Given up for dead earlier this year, the fight to restore President Clinton's trade negotiating authority has a pulse after all.
Congressional Democrats put ''fast track'' in a coma last November, and no one, including Mr. Clinton, has been anxious to revive such a controversial issue in a congressional election year. But now House Speaker Newt Gingrich, joined by a group of export-conscious farm-state lawmakers, has pushed fast track back into focus. Even if new trade authority remains a long shot this year, supporters in the administration and Congress have a chance now to build momentum, hone their arguments and prepare for an all-out campaign early next year.Fast-track authority allows a president to negotiate trade agreements and submit them to Congress for a straight ''yes or no'' vote, without killer amendments. Indeed, fast track has become virtually a prerequisite for serious trade negotiations. Consider, for example, a pending international trade agreement to end subsidies to shipbuilders: It was negotiated in 1994 without fast-track authority and the pact has been languishing in Congress ever since, bogged down by nettlesome amendments.
Mr. Clinton pushed hard for fast track last year, but after a late, fumbling start, and with massive opposition from unions and protectionist Democrats in Congress, the proposal was pulled from the House floor. Mr. Clinton still wants fast track, but essentially believes the time isn't right, with an election coming.
Clearly, though, the dynamics of fast track are beginning to change. Earlier this month, Mr. Gingrich said he plans a vote on fast track before the election. While this may have been a political tactic by the speaker - he seems interested in showcasing the differences between free-trade Republicans and trade-leery Democrats - Mr. Gingrich personally supports fast track and would like to see it approved. Whether the vote will actually occur is another question.
Certainly, many farm state lawmakers would like to see a fast-track vote. Sens. Pat Roberts of Kansas, Charles Grassley of Iowa and Bob Kerrey of Nebraska recently called for a vote before the August congressional recess, and Sen. Richard Lugar of Indiana is planning to introduce a new fast-track bill with special provisions for farmers.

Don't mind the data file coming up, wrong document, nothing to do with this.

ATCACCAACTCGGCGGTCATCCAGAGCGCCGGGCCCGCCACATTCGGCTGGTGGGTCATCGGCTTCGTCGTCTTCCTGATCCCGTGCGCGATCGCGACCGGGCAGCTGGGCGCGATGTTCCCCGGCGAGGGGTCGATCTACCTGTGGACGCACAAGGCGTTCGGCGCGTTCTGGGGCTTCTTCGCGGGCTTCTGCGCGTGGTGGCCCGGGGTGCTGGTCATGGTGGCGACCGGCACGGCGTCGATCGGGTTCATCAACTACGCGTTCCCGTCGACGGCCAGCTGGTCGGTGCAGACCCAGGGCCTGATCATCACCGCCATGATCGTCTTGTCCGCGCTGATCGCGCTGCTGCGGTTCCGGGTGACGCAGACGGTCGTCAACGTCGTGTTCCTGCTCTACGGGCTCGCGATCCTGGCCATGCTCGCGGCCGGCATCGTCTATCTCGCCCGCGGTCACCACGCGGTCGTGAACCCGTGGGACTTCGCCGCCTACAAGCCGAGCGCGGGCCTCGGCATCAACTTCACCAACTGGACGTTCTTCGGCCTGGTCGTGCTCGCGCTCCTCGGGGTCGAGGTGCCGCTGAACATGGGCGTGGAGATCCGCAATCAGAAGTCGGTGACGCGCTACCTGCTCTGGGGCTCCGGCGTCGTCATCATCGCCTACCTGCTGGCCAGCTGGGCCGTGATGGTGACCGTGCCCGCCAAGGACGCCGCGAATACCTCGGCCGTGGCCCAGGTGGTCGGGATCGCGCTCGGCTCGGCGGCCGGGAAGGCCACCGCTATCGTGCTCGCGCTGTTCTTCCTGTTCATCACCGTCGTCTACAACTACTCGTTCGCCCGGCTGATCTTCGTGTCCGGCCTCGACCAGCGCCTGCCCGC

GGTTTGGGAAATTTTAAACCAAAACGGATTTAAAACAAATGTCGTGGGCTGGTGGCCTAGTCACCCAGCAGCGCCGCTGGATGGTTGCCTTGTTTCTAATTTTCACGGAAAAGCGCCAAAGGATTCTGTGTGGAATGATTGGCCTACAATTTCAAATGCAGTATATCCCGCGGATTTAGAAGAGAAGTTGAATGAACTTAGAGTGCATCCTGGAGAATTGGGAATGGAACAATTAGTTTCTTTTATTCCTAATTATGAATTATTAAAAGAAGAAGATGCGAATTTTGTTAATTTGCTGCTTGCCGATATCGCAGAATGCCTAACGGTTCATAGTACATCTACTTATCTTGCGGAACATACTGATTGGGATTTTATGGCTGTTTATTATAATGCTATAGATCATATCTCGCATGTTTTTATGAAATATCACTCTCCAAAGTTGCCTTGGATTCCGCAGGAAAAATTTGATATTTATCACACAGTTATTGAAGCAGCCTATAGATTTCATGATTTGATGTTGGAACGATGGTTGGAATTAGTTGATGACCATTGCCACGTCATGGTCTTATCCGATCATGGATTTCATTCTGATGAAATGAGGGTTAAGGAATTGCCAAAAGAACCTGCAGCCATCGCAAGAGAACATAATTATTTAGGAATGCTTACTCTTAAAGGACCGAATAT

Farmers want fast track because it promises to open new markets to U.S. goods; agricultural products already are one of the biggest U.S. exports, and American farmers fare well internationally. Indeed, U.S. growers own roughly 80 percent of the world corn market, 40 percent of the wheat market and have big shares of many others.
But farm profits have been declining lately as world crop prices have fallen and government subsidies have been reduced. The Asian financial crisis also has curbed U.S. exports, increasing the need, farmers say, for new negotiations.
Many in Congress have been listening. Rep. Bob Smith, chairman of the House Agriculture Committee, has suggested he could get as many as 30 new votes for fast track if the Clinton administration agrees to increased congressional oversight of farm issues during negotiations. Besides support from Mr. Gingrich, Sen. Majority Leader Trent Lott also has hinted he would like to see a vote soon.
None of this will make the fast track fight easy. Unions are still strongly opposed, and since union money finances many Democratic congressional campaigns, it's hard to imagine many Democrats backing fast track.
But even if this political judgment is correct, the administration should not ignore the renewed interest in trade authority. Supporters never made a convincing case for fast track last year. Three points should be stressed this time. First, the next planned set of global trade talks will focus on agriculture and services, two areas where the United States shines. Second, other countries are moving ahead with their own trade agreements, leaving the United States on the sidelines. Finally, new trade negotiating authority could build on the market reforms already under way in Asia because of the financial crisis there.